In “Autumn,” Clare celebrates life within a dying landscape during a season that many people view as a time of death. Through descriptions of motion, figurative language, and imagery, the poet communicates the oft-overlooked vitality of the autumn season.
Clare opens the poem with a direct contrast between movement and stillness.
The thistledown's flying, though the winds are all still,
On the green grass now lying, now mounting the hill.
Despite the lack of wind, airy down carries thistle seeds about, activating propagation of life at a later time (perhaps the following spring). Through personification, thistledown seems to be on a mission of fertilization: “Flying,” “lying,” or resting and then “mounting.”
Clare presents fall as a season of ripeness and maturity. In the simile “The spring from the fountain now boils like a pot,” water erupts intensely, perhaps as a result of summer’s residual heat. We can hear the water bubbling. The simile “The ground parched and cracked is like overbaked bread” indicates that a scorching summer has passed, leaving the earth dry like bread past its prime. We can hear the ground crackling as it may open up. On top of this ground is desiccated grass:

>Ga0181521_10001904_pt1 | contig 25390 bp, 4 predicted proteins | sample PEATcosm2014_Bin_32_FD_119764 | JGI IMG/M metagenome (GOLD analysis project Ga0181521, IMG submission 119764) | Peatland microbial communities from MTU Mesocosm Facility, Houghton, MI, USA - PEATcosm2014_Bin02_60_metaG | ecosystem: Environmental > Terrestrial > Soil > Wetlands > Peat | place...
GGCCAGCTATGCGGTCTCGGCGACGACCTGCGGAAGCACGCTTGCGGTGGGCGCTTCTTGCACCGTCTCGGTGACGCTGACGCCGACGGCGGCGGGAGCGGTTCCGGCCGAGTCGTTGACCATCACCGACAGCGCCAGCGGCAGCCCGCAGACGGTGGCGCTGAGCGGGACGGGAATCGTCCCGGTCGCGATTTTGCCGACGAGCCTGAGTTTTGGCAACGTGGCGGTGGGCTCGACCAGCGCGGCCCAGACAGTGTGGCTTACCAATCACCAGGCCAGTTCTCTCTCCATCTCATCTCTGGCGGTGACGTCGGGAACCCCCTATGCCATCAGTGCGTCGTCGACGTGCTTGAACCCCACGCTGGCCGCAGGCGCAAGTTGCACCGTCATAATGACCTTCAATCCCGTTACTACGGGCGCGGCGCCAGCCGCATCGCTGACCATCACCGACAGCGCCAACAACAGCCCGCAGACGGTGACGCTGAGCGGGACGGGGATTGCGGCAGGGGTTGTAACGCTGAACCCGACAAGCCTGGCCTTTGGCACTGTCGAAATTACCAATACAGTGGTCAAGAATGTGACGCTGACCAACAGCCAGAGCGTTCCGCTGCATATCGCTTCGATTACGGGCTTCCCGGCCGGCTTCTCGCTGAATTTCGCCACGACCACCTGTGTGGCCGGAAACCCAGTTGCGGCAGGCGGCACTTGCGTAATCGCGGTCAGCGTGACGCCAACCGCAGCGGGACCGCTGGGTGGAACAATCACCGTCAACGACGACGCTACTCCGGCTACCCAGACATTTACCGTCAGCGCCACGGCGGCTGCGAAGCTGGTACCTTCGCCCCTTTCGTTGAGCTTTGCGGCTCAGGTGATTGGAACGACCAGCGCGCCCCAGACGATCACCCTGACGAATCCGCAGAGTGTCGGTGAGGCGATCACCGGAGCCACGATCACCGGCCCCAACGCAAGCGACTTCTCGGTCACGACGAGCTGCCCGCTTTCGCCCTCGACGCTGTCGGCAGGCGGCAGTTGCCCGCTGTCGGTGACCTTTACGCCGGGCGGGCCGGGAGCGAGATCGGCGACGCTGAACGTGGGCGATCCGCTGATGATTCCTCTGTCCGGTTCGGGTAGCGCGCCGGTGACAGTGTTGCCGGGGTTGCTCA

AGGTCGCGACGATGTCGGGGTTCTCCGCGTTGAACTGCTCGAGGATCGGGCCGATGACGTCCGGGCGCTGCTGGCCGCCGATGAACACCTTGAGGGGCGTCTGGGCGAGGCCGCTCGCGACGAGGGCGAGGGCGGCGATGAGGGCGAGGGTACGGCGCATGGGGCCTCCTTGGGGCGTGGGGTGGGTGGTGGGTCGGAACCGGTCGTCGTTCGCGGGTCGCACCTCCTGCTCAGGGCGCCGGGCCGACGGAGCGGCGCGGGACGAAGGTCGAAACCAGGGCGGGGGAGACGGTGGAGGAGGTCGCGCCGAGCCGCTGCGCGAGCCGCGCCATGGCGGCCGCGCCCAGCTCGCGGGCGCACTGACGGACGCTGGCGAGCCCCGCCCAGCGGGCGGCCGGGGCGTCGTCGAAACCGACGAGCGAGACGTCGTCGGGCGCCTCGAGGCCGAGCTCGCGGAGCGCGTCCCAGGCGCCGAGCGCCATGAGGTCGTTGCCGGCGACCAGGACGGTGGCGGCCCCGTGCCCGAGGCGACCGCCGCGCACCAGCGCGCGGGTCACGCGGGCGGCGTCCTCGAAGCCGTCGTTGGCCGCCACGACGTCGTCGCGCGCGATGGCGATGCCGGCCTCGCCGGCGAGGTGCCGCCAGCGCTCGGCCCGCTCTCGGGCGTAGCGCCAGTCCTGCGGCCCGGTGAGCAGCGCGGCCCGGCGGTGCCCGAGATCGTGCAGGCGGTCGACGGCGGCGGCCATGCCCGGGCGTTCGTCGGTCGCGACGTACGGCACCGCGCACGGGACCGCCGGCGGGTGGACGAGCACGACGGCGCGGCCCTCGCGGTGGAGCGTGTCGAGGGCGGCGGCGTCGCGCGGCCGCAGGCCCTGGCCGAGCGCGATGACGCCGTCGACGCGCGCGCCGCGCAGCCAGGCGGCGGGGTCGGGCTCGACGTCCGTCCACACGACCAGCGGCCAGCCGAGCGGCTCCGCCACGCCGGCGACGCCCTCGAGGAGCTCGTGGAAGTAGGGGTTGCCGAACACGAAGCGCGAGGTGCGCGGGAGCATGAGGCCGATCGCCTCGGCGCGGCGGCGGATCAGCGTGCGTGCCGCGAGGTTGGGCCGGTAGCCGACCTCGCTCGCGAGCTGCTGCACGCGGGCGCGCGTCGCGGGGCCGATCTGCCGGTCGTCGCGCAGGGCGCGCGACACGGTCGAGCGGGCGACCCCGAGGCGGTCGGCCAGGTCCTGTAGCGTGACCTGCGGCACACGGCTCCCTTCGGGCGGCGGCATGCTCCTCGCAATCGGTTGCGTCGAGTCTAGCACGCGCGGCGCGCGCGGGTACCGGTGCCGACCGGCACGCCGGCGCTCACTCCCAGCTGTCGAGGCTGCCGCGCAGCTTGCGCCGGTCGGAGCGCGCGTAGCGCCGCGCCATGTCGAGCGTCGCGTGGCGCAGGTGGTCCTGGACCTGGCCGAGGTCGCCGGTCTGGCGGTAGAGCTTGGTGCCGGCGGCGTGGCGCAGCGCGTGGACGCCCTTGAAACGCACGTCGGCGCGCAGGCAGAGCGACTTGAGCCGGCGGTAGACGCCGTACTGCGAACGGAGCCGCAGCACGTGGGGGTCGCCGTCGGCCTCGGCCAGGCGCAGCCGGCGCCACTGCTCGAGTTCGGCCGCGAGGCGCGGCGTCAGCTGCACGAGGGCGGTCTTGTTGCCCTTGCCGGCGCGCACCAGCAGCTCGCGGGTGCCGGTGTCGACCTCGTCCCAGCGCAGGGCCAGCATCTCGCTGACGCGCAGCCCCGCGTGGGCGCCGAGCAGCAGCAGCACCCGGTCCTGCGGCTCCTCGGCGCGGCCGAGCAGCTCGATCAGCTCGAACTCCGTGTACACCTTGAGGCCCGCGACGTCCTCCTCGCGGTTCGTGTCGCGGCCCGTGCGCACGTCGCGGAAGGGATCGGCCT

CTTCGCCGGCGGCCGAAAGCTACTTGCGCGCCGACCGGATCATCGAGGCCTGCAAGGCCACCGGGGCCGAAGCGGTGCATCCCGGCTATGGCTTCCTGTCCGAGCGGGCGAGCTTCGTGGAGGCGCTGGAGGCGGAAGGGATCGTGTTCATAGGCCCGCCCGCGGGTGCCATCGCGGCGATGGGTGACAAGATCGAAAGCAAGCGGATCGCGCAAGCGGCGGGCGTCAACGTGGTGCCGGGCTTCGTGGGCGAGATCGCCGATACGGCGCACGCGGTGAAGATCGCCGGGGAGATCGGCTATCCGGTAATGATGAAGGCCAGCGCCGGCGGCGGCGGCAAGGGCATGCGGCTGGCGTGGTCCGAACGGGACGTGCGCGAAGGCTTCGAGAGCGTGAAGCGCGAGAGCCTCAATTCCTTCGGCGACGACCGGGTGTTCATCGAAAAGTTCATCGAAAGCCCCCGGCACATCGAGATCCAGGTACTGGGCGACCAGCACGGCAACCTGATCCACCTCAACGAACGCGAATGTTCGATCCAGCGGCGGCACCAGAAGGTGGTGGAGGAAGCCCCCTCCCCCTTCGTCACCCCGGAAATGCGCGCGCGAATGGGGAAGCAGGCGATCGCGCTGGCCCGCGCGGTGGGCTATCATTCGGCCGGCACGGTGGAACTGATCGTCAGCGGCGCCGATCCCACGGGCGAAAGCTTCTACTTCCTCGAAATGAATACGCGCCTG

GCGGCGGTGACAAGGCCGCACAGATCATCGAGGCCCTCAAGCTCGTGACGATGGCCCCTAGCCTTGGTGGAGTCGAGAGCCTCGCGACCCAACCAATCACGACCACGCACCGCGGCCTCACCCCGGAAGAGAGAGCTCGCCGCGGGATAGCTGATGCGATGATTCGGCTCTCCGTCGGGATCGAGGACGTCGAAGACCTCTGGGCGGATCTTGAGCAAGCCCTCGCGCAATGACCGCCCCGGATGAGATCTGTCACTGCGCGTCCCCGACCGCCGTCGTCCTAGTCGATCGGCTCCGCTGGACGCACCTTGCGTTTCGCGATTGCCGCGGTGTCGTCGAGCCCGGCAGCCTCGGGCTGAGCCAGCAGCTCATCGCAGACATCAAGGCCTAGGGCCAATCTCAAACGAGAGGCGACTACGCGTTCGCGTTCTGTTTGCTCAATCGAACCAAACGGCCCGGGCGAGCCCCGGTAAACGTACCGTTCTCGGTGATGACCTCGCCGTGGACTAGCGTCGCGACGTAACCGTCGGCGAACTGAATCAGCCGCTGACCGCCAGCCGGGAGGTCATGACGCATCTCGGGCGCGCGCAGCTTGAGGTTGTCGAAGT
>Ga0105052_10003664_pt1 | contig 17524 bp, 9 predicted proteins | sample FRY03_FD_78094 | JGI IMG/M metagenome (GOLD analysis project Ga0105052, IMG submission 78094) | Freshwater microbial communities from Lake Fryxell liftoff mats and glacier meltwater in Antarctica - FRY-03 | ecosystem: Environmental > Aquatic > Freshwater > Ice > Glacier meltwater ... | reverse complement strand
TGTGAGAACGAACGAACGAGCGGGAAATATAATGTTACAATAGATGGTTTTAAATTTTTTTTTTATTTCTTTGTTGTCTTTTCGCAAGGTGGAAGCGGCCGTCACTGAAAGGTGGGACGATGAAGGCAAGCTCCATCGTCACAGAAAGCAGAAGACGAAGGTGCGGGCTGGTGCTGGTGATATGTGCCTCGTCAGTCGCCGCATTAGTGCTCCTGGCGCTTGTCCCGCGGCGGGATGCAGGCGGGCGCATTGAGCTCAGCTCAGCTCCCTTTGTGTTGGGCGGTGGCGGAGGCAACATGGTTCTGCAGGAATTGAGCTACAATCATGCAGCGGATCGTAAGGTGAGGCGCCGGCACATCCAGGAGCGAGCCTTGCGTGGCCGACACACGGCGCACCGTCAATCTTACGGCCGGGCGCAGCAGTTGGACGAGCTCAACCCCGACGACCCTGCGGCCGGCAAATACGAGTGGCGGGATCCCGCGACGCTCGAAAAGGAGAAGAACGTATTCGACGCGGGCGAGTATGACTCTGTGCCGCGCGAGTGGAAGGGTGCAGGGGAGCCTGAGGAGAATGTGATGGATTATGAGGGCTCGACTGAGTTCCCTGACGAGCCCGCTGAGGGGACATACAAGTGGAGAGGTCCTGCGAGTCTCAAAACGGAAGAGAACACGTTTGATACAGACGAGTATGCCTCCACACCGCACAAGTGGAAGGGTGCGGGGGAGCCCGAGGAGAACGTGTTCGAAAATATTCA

The greensward all wracked is, bents dried up and dead.
Formerly green grass is personified as a beaten and hunched over corpse. Again, we can hear the yellow, bent grass crunching underfoot.
Yet despite these typically pessimistic images of fall, Clare imbues them with life and a sense of play, not death and decay. For example, the inactive, seemingly fruitless
fallow fields glitter like water indeed,
And gossamers twitter, flung from weed unto weed.
The poet emphasizes the beauty and vitality (“glitter like water”) of unused land. The cobwebs (“gossamers”) energetically flit around with gaiety.
In the final stanza, Clare captures the end of summer and movement into autumn through tactile and visual imagery.
Hill-tops like hot iron glitter bright in the sun,
And the rivers we're eying burn to gold as they run;
Burning hot is the ground, liquid gold is the air;
Whoever looks round sees Eternity there.
The “hot iron,” burning rivers, and hot ground continue the poem’s heat motif. The “glitter,” “gold,” and “liquid gold” repeat the earlier images of beauty and ripeness. Most importantly, the energy of life still glows within the dying landscape because life will return. “Eternity” is present—everything is merely preparing to enter hibernation over the winter and will reemerge in the spring.